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QUEMCUNQUE MISERUM VIDERIS HOMINEN SCIAS

English translation: "Whatever wretch you will see, you should know that

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GLOSSARY ENTRY (DERIVED FROM QUESTION BELOW)
Latin term or phrase:QUENCUNQUE MISERUM VIDEBIS HOMINEM [ESSE] SCIAS "Whatever wretch you will see, you should know that
English translation:"Whatever wretch you will see, you should know that
Entered by: Egmont
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13:59 Sep 22, 2000
Latin to English translations [PRO]
Art/Literary
Latin term or phrase: QUEMCUNQUE MISERUM VIDERIS HOMINEN SCIAS
This expression in on a life saving medal.
Phil Schafran
[See below]
Explanation:
Your transcription has at least one copying error, and furthermore there seems to be a word missing (perhaps TE or ESSE or both), and the form you write as VIDERIS seems wrong (perhaps it is VIDERI or VIDEBIS or VIDEBERIS).

As it stands it is fragmentary: "You see whatever wretched person...you should/may know" -- pretty flimsy stuff. If corrected to QUENCUNQUE MISERUM VIDEBIS HOMINEM [ESSE] SCIAS, it would improve immensely: "Whatever wretch you will see, you should know that it's a person."

Usually mottoes and inscriptions are a little more meaningful, or else they are quotations, usually from poetry. As your text stands, however, it shows no signs of poetic meter, and though I tried to look up the fragments as they stand on the Perseus site I had no luck in getting any hits. Please consider recopying the text and posting it here.
Selected response from:

Wigtil
Grading comment
Thanks for the help. The only misspelling from the medal that I posted was Hominen instead of Hominem. It does reade VIDERIS not VIDEBIS and QUEMCUNQUE not QUENCUNQUE. Can ESSE be understood grammatically without having to be written? Anyway perhaps the person responsible for the medal did not possess good Latin skills. The medal is issued by the Royal Life Saving Society. Those Brits!!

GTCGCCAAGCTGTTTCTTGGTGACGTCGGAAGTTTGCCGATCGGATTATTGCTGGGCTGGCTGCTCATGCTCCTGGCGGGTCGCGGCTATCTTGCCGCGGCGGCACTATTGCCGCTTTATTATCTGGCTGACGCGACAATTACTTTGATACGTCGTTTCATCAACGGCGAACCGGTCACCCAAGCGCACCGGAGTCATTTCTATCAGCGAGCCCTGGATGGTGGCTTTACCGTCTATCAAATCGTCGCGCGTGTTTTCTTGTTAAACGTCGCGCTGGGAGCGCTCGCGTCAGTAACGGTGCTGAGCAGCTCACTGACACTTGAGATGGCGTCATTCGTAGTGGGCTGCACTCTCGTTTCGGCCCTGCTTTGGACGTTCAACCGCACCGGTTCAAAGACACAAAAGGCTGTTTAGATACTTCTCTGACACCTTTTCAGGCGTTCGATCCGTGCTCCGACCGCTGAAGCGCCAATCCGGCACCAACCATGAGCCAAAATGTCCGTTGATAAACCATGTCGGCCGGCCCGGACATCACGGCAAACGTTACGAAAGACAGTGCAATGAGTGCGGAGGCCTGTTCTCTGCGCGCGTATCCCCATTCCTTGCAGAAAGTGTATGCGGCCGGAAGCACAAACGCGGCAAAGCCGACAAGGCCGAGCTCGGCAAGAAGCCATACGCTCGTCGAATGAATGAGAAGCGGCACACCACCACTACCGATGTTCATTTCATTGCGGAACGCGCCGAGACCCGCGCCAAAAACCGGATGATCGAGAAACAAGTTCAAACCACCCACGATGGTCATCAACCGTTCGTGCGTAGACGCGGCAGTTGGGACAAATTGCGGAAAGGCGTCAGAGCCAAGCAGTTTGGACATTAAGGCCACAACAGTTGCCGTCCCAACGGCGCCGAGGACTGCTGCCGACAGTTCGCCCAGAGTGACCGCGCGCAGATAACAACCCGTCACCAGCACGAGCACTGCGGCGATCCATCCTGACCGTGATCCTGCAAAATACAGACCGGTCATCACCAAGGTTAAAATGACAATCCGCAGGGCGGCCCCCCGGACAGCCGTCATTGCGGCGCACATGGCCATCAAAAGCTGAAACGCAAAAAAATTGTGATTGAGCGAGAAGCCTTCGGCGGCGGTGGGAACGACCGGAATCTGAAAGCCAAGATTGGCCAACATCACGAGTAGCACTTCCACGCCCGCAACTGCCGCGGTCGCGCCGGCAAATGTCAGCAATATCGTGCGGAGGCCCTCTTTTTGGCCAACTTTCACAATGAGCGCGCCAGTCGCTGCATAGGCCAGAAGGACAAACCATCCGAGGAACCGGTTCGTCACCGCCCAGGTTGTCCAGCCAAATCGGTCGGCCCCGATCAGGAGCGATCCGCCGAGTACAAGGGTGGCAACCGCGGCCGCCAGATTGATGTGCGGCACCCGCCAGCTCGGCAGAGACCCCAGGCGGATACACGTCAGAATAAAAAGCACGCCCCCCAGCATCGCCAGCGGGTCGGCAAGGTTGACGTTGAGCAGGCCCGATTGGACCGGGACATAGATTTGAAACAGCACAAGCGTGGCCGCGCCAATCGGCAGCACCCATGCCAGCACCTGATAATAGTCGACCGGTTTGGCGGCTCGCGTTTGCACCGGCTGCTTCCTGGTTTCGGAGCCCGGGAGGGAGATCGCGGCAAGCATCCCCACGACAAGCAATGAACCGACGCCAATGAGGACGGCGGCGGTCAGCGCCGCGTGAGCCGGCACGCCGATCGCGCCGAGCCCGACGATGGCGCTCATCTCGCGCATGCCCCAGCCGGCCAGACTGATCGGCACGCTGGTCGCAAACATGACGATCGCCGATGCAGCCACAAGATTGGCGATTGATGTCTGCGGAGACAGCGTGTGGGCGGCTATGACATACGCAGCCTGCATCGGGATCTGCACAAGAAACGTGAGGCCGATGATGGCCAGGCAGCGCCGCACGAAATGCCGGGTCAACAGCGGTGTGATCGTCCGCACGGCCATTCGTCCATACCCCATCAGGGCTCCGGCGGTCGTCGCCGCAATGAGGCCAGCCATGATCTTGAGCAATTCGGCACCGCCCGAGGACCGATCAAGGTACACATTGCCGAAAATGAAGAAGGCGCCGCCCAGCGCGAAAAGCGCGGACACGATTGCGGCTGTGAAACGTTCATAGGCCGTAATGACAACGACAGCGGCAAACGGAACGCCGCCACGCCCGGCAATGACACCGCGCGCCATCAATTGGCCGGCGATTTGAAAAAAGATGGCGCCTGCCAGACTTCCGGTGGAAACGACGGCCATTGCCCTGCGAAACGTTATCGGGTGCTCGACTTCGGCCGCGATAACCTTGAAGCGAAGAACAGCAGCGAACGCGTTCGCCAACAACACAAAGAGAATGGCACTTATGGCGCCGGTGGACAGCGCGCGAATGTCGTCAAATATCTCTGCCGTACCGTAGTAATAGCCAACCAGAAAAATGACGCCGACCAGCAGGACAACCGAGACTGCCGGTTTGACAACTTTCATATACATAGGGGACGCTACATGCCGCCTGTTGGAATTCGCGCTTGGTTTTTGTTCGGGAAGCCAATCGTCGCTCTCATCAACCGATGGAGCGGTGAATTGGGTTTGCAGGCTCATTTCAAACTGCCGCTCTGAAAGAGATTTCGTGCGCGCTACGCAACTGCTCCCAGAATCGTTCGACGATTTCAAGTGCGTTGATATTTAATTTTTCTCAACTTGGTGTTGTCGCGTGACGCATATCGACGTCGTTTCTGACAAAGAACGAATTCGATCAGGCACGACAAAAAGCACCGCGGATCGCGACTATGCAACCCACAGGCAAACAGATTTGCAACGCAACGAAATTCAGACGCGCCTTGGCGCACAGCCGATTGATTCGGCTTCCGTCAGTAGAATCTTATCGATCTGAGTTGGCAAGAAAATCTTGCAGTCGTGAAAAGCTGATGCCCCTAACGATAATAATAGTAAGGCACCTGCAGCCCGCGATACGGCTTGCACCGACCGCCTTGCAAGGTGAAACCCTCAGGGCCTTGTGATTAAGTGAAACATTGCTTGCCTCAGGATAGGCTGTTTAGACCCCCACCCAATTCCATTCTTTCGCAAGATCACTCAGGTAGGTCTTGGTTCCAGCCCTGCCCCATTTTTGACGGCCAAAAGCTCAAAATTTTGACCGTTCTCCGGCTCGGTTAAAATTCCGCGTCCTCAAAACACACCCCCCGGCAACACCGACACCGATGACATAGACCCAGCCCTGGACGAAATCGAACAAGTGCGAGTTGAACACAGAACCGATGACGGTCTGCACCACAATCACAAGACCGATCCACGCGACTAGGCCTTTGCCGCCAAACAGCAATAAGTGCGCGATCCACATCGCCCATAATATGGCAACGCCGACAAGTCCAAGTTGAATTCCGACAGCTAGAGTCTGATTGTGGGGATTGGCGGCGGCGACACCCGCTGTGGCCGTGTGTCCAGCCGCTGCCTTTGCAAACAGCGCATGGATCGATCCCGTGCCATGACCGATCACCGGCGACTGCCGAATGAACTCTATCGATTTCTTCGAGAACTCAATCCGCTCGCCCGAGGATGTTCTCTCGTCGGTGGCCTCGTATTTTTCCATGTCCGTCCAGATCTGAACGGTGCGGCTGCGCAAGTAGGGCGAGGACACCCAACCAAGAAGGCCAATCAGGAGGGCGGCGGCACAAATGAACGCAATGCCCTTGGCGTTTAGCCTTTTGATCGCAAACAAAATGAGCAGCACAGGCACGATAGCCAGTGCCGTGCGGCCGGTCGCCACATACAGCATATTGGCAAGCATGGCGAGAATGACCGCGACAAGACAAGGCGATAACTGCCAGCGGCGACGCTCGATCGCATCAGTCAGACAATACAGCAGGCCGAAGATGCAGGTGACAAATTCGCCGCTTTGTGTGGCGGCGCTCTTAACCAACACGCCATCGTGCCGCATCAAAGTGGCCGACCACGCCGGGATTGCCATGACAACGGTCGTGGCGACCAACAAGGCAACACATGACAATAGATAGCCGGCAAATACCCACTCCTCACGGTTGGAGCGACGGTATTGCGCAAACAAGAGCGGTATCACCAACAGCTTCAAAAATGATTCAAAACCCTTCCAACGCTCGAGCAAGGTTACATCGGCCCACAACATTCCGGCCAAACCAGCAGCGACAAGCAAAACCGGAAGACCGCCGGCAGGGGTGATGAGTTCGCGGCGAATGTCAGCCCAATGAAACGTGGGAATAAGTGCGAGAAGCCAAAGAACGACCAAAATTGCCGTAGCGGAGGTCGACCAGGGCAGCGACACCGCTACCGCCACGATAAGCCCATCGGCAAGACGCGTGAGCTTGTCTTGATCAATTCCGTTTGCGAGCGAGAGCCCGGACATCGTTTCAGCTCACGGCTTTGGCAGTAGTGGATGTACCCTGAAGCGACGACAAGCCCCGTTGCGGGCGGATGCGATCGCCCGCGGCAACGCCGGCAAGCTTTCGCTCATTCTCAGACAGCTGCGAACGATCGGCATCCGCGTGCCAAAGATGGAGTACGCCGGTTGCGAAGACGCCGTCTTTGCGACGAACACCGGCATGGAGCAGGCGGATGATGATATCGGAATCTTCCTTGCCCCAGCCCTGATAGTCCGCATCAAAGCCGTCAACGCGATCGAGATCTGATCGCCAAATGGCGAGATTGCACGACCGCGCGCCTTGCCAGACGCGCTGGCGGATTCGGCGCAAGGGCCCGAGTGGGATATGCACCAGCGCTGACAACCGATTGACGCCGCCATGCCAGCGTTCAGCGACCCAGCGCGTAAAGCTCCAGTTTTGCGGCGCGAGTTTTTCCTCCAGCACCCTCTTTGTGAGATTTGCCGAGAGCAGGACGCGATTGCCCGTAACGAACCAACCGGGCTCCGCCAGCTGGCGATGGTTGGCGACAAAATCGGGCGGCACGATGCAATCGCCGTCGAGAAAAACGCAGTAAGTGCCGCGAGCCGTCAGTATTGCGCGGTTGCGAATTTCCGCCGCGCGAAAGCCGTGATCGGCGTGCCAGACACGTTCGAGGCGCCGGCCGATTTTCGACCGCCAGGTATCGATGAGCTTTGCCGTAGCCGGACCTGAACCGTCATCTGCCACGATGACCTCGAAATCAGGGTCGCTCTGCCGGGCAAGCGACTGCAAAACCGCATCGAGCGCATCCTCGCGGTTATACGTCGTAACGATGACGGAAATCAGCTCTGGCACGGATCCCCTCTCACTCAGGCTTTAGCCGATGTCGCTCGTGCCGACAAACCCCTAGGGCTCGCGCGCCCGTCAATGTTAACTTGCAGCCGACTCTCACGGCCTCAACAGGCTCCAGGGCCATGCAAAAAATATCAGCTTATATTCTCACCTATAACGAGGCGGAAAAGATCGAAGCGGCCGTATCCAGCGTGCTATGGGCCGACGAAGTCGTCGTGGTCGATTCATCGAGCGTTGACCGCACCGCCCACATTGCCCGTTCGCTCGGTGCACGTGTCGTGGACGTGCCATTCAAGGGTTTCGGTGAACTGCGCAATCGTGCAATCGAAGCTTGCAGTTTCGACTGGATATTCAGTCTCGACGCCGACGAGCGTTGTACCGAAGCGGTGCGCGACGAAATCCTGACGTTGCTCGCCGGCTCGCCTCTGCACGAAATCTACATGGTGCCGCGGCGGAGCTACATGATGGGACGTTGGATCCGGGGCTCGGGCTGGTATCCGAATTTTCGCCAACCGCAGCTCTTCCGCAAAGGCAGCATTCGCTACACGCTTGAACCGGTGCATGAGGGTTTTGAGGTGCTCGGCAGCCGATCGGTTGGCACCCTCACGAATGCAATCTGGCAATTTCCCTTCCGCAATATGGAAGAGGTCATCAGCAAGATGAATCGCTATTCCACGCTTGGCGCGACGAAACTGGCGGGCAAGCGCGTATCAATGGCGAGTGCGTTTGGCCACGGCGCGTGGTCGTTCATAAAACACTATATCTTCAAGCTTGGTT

3 KudoZ points were awarded for this answer

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Summary of answers provided
3Whomsoever you see in distress, recognise in him a fellow mancraigb
na +1[See below]Wigtil


  

Answers


2 days8 mins peer agreement (net): +1
[See below]


Explanation:
Your transcription has at least one copying error, and furthermore there seems to be a word missing (perhaps TE or ESSE or both), and the form you write as VIDERIS seems wrong (perhaps it is VIDERI or VIDEBIS or VIDEBERIS).

As it stands it is fragmentary: "You see whatever wretched person...you should/may know" -- pretty flimsy stuff. If corrected to QUENCUNQUE MISERUM VIDEBIS HOMINEM [ESSE] SCIAS, it would improve immensely: "Whatever wretch you will see, you should know that it's a person."

Usually mottoes and inscriptions are a little more meaningful, or else they are quotations, usually from poetry. As your text stands, however, it shows no signs of poetic meter, and though I tried to look up the fragments as they stand on the Perseus site I had no luck in getting any hits. Please consider recopying the text and posting it here.

Wigtil
PRO pts in pair: 67
Grading comment
Thanks for the help. The only misspelling from the medal that I posted was Hominen instead of Hominem. It does reade VIDERIS not VIDEBIS and QUEMCUNQUE not QUENCUNQUE. Can ESSE be understood grammatically without having to be written? Anyway perhaps the person responsible for the medal did not possess good Latin skills. The medal is issued by the Royal Life Saving Society. Those Brits!!

Peer comments on this answer (and responses from the answerer)
agree  Egmont
727 days
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3381 days   confidence: Answerer confidence 3/5Answerer confidence 3/5
Whomsoever you see in distress, recognise in him a fellow man


Explanation:
The translation I have given is (I believe) the RLSS translation of their motto into English. I hold personal membership of RLSS UK and the translation I have given is the translation I have been told.

P.S. As for "those Brits!!" RLSS operate in 53 different countries around the world (figures published in 1997) (ref. Lifesaving 6th Edition ISBN: 0 907082 59 9)

craigb
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